If you haven’t already seen a sharp increase in semicolon tattoos on your social media feed, you soon will, following an ideological make-over of what the symbol stands for.

When writing creative copy, the responsibility of communicating a brand’s message is almost always focused on the words. Lesser acknowledged is the power of type symbols to convey a message, or more accurately; convey several messages at once, through a one-character implication.

There are few characters as adaptable as the semicolon, not only for its grammatical purpose but its semiotic meaning. As one of the oldest marks of punctuation, the semicolon behaved as a question mark for the Ancient Greeks and a symptom of the modernist movement in twentieth century literature. As Jennifer Brody notes in Punctuation: Art, Politics and Play, the symbol has a symbiotic sense of purpose: “its function is not inherent or essential, but rather culturally constructed and performed”.

Due to Project Semicolon, a mental health awareness movement headed by Amy Bleuel, social media is now performing the symbol’s new meaning:

“A semicolon is used when an author could’ve chosen to end their sentence, but chose not to. The author is you and the sentence is your life.”

The movement aims to break through the stigma attached to mental health and suicide, encouraging those who have suffered or been affected by such issues to present the semicolon symbol somewhere on their body.

Project Semicolon is now viral. It was originally created as a single day where people were encouraged to mark a semicolon on their wrist, which behaved as a recognisable symbol to others invested in raising awareness. Today, the character has been accepted as a permanent symbol for the project- and the designated ‘semicolon day’ has turned into a lifelong semicolon commitment, with most participants opting to get it tattooed on their body.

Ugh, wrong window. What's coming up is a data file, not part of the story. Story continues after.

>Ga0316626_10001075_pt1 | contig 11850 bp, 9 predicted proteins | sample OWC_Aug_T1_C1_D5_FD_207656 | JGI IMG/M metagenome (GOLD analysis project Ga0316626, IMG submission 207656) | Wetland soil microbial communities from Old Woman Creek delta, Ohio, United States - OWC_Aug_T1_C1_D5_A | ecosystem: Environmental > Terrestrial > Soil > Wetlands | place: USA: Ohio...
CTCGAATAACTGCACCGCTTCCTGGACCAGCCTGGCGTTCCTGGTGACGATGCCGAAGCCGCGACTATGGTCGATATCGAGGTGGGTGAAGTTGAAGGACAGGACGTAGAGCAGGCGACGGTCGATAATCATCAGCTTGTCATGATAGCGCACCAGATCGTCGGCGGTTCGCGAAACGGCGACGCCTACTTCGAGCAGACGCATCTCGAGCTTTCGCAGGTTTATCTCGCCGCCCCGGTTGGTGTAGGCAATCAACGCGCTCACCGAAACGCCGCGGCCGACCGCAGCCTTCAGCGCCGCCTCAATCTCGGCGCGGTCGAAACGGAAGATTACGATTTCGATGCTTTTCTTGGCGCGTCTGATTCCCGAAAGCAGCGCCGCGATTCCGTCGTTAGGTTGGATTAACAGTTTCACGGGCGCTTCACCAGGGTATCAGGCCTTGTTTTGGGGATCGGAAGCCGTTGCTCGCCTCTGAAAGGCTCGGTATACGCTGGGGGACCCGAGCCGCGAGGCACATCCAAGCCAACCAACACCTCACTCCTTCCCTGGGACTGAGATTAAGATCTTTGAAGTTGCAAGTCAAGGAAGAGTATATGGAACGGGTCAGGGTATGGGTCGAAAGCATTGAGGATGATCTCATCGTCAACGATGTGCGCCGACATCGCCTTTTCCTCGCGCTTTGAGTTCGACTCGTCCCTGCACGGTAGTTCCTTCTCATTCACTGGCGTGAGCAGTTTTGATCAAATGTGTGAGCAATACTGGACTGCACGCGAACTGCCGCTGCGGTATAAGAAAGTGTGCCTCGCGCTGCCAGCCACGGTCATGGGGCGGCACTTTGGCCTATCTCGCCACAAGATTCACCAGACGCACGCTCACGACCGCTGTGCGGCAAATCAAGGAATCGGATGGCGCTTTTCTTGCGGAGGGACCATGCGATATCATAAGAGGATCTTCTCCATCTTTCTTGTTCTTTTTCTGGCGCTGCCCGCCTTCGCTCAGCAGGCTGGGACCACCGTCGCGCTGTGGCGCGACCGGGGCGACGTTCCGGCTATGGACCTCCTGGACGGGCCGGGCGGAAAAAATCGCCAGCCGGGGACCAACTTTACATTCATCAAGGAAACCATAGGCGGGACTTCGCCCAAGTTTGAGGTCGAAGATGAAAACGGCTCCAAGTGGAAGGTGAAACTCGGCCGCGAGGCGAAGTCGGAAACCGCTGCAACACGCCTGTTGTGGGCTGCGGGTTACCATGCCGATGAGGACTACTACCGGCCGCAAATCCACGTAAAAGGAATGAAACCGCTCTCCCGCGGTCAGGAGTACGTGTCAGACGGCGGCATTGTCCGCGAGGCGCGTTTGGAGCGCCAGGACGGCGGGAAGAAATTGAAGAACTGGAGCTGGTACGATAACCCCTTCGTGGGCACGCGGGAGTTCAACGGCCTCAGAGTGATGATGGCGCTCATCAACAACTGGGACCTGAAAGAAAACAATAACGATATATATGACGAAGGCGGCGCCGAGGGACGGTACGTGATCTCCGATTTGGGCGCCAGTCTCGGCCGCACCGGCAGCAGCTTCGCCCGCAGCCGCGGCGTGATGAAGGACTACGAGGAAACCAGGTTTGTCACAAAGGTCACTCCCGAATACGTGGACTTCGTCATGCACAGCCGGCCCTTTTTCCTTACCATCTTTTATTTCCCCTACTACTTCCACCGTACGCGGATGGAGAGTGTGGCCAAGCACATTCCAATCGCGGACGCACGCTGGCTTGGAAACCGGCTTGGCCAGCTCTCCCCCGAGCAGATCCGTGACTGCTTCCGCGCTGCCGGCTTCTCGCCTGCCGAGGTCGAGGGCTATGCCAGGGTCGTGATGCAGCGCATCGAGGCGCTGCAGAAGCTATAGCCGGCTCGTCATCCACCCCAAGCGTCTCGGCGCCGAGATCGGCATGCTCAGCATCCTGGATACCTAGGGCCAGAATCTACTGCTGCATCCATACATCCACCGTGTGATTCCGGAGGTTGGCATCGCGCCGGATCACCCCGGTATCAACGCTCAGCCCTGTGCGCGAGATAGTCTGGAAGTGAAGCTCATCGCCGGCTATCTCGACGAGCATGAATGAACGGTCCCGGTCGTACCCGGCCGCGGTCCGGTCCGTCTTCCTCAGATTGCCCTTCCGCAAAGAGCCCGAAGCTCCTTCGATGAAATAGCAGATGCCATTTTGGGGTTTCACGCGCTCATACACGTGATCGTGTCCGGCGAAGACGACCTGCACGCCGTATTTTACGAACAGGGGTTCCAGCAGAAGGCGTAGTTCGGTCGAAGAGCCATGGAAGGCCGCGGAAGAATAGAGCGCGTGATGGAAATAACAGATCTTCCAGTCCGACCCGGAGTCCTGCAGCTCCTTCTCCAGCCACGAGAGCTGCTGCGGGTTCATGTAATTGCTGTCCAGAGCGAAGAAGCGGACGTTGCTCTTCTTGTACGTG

Though the creator of the project explains that the tattoo is a “conversation starter” which aims to get “more people talking about mental health and suicide”, the catalyst to conversation itself is wordless. In Design and Arrangements: Making Meaning Material, Gunther Kress states that the meaning of a punctuation mark is “a semiotic issue; it defines what kinds of intra-textual entities there can be”.

The movement is a great example of how a well thought-out symbol can say a thousand words, and how punctuation can serve as an extremely powerful middle ground between copy and design.

Design and arrangements: making meaning material, Multimodality: A Social Semiotic Approach to Contemporary Communication

(Punctuation: Art, Politics and Play 137) Jennifer Devere Brody

Blog by: Clare